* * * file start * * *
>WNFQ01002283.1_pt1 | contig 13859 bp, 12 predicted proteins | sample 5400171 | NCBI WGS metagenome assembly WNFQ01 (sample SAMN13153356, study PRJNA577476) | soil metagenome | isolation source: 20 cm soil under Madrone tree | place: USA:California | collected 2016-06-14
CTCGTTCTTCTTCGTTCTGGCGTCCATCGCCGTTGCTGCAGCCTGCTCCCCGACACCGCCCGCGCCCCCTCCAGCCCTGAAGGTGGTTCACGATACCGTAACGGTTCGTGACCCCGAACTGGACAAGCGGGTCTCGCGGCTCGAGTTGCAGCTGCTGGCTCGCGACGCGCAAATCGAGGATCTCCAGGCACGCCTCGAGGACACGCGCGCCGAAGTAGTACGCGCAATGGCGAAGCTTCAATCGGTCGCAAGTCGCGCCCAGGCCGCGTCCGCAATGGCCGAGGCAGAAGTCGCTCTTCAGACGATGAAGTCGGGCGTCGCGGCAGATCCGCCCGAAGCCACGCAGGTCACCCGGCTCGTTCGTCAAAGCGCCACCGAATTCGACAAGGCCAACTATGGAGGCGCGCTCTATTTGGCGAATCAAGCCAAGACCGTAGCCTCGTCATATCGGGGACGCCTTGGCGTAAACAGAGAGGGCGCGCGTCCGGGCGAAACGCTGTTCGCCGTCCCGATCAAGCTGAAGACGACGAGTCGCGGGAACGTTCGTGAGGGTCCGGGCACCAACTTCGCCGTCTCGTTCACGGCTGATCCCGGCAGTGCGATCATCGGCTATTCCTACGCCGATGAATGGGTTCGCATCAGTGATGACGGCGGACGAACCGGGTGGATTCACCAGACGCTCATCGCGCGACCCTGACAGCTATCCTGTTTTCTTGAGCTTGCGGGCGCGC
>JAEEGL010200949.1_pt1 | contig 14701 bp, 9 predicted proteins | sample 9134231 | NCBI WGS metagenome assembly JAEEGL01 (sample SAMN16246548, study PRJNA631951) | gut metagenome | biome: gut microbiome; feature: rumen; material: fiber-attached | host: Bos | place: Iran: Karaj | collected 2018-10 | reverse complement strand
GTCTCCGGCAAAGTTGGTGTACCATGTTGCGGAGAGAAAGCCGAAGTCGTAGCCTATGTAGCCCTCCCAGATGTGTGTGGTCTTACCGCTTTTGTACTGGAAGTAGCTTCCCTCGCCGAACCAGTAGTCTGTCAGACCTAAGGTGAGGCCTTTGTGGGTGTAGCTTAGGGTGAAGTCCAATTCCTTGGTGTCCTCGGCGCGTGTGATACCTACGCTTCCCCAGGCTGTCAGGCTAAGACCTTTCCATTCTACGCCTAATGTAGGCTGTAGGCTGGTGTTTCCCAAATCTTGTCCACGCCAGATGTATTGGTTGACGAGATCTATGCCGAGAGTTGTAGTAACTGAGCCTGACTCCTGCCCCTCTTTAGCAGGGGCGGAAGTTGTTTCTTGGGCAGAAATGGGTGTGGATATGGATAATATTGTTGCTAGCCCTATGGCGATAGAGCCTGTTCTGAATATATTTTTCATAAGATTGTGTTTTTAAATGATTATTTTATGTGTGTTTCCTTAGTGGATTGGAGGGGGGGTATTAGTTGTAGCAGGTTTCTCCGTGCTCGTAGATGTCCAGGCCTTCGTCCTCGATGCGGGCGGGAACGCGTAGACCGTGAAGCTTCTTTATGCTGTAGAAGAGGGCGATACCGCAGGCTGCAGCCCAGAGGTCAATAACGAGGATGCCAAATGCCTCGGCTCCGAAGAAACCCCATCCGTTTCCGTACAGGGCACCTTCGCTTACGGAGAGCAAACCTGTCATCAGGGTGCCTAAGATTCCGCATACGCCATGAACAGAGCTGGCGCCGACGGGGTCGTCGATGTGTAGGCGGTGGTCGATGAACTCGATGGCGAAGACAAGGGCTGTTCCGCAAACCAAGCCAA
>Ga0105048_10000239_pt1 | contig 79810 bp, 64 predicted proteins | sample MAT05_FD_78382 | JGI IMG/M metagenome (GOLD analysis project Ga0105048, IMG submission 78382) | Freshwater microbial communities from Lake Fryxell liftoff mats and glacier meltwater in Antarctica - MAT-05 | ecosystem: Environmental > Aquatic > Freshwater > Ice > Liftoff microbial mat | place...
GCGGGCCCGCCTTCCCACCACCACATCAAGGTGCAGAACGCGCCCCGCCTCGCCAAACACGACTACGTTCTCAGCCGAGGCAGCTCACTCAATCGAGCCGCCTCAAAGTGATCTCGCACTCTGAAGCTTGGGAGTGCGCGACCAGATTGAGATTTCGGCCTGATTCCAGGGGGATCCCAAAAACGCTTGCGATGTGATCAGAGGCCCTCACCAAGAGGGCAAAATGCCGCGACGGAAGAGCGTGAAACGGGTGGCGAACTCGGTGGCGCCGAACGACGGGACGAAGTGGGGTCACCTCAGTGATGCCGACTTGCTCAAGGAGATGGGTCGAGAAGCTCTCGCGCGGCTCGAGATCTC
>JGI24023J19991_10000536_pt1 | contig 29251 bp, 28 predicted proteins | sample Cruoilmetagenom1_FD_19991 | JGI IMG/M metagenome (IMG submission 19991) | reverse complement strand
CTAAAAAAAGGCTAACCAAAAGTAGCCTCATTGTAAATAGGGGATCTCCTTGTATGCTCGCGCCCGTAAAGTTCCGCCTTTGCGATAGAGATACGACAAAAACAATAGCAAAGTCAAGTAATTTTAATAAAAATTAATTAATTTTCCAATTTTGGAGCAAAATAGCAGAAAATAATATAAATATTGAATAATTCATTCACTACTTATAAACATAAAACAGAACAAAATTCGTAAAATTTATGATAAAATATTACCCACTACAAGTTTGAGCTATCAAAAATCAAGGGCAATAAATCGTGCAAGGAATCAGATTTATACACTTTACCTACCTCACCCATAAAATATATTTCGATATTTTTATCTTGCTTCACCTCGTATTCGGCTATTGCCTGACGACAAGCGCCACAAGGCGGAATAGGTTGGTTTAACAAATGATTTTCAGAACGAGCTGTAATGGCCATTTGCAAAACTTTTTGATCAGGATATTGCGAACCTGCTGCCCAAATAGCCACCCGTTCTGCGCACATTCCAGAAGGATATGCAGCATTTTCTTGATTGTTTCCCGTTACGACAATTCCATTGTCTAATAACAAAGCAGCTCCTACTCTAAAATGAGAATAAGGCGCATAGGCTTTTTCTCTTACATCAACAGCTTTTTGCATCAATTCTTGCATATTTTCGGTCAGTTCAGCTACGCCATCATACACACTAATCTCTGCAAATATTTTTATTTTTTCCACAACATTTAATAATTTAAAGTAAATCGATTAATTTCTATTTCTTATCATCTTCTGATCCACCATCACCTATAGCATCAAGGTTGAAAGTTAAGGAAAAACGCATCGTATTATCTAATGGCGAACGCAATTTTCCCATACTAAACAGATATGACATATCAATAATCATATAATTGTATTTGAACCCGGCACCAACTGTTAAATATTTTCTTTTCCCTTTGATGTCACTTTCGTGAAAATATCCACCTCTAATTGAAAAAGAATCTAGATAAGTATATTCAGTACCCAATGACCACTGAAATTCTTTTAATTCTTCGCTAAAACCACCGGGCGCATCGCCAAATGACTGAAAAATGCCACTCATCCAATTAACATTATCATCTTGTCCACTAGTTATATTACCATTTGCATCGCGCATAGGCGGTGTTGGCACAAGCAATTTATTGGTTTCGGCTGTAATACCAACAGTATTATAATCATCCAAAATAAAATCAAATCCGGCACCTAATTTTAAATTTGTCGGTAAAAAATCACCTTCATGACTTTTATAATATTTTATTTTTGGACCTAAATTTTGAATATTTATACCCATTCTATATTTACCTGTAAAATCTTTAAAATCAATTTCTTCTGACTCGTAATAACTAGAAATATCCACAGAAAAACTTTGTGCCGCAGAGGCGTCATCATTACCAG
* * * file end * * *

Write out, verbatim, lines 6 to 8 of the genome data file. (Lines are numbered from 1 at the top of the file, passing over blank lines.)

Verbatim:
GCGGGCCCGCCTTCCCACCACCACATCAAGGTGCAGAACGCGCCCCGCCTCGCCAAACACGACTACGTTCTCAGCCGAGGCAGCTCACTCAATCGAGCCGCCTCAAAGTGATCTCGCACTCTGAAGCTTGGGAGTGCGCGACCAGATTGAGATTTCGGCCTGATTCCAGGGGGATCCCAAAAACGCTTGCGATGTGATCAGAGGCCCTCACCAAGAGGGCAAAATGCCGCGACGGAAGAGCGTGAAACGGGTGGCGAACTCGGTGGCGCCGAACGACGGGACGAAGTGGGGTCACCTCAGTGATGCCGACTTGCTCAAGGAGATGGGTCGAGAAGCTCTCGCGCGGCTCGAGATCTC
>JGI24023J19991_10000536_pt1 | contig 29251 bp, 28 predicted proteins | sample Cruoilmetagenom1_FD_19991 | JGI IMG/M metagenome (IMG submission 19991) | reverse complement strand
CTAAAAAAAGGCTAACCAAAAGTAGCCTCATTGTAAATAGGGGATCTCCTTGTATGCTCGCGCCCGTAAAGTTCCGCCTTTGCGATAGAGATACGACAAAAACAATAGCAAAGTCAAGTAATTTTAATAAAAATTAATTAATTTTCCAATTTTGGAGCAAAATAGCAGAAAATAATATAAATATTGAATAATTCATTCACTACTTATAAACATAAAACAGAACAAAATTCGTAAAATTTATGATAAAATATTACCCACTACAAGTTTGAGCTATCAAAAATCAAGGGCAATAAATCGTGCAAGGAATCAGATTTATACACTTTACCTACCTCACCCATAAAATATATTTCGATATTTTTATCTTGCTTCACCTCGTATTCGGCTATTGCCTGACGACAAGCGCCACAAGGCGGAATAGGTTGGTTTAACAAATGATTTTCAGAACGAGCTGTAATGGCCATTTGCAAAACTTTTTGATCAGGATATTGCGAACCTGCTGCCCAAATAGCCACCCGTTCTGCGCACATTCCAGAAGGATATGCAGCATTTTCTTGATTGTTTCCCGTTACGACAATTCCATTGTCTAATAACAAAGCAGCTCCTACTCTAAAATGAGAATAAGGCGCATAGGCTTTTTCTCTTACATCAACAGCTTTTTGCATCAATTCTTGCATATTTTCGGTCAGTTCAGCTACGCCATCATACACACTAATCTCTGCAAATATTTTTATTTTTTCCACAACATTTAATAATTTAAAGTAAATCGATTAATTTCTATTTCTTATCATCTTCTGATCCACCATCACCTATAGCATCAAGGTTGAAAGTTAAGGAAAAACGCATCGTATTATCTAATGGCGAACGCAATTTTCCCATACTAAACAGATATGACATATCAATAATCATATAATTGTATTTGAACCCGGCACCAACTGTTAAATATTTTCTTTTCCCTTTGATGTCACTTTCGTGAAAATATCCACCTCTAATTGAAAAAGAATCTAGATAAGTATATTCAGTACCCAATGACCACTGAAATTCTTTTAATTCTTCGCTAAAACCACCGGGCGCATCGCCAAATGACTGAAAAATGCCACTCATCCAATTAACATTATCATCTTGTCCACTAGTTATATTACCATTTGCATCGCGCATAGGCGGTGTTGGCACAAGCAATTTATTGGTTTCGGCTGTAATACCAACAGTATTATAATCATCCAAAATAAAATCAAATCCGGCACCTAATTTTAAATTTGTCGGTAAAAAATCACCTTCATGACTTTTATAATATTTTATTTTTGGACCTAAATTTTGAATATTTATACCCATTCTATATTTACCTGTAAAATCTTTAAAATCAATTTCTTCTGACTCGTAATAACTAGAAATATCCACAGAAAAACTTTGTGCCGCAGAGGCGTCATCATTACCAG